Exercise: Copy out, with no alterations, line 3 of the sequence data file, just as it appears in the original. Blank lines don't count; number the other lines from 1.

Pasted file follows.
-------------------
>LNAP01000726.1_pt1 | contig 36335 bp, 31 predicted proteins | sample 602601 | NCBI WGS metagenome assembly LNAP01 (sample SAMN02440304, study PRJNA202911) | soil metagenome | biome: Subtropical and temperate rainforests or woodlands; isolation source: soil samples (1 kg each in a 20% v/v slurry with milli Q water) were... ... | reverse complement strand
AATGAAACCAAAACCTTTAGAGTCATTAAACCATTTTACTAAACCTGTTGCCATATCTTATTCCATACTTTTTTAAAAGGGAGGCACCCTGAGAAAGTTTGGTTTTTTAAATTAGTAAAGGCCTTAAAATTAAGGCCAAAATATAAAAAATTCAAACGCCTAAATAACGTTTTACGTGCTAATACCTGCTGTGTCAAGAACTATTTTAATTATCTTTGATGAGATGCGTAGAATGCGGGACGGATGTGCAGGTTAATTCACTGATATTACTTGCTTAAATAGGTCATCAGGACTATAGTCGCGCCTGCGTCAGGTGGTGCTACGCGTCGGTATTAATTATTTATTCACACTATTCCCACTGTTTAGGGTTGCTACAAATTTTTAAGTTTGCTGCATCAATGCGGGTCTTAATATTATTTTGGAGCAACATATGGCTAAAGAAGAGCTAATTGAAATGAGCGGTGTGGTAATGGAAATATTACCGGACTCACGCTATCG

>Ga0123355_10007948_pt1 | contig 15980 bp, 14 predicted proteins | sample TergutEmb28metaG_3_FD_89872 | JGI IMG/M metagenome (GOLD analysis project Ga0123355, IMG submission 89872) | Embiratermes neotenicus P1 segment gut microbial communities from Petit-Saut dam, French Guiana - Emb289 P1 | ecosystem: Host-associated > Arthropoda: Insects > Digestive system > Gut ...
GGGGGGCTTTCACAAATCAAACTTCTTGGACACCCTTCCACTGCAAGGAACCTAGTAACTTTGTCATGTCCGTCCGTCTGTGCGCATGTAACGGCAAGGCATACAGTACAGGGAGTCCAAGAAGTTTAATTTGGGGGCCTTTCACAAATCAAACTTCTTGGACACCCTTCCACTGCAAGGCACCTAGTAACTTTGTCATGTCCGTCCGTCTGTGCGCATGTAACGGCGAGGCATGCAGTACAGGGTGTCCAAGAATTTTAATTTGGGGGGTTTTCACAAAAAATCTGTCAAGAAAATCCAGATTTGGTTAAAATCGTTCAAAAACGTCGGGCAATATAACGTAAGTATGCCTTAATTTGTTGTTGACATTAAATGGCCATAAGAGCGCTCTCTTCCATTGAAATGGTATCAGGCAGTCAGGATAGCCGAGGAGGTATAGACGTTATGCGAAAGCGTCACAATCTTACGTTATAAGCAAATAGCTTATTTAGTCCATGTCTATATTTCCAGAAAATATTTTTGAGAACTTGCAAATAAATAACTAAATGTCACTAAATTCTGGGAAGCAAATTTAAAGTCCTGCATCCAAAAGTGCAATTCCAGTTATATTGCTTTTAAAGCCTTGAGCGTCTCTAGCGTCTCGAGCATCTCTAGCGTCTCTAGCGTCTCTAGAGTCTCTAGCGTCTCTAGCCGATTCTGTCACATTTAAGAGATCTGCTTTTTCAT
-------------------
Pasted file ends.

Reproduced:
>Ga0123355_10007948_pt1 | contig 15980 bp, 14 predicted proteins | sample TergutEmb28metaG_3_FD_89872 | JGI IMG/M metagenome (GOLD analysis project Ga0123355, IMG submission 89872) | Embiratermes neotenicus P1 segment gut microbial communities from Petit-Saut dam, French Guiana - Emb289 P1 | ecosystem: Host-associated > Arthropoda: Insects > Digestive system > Gut ...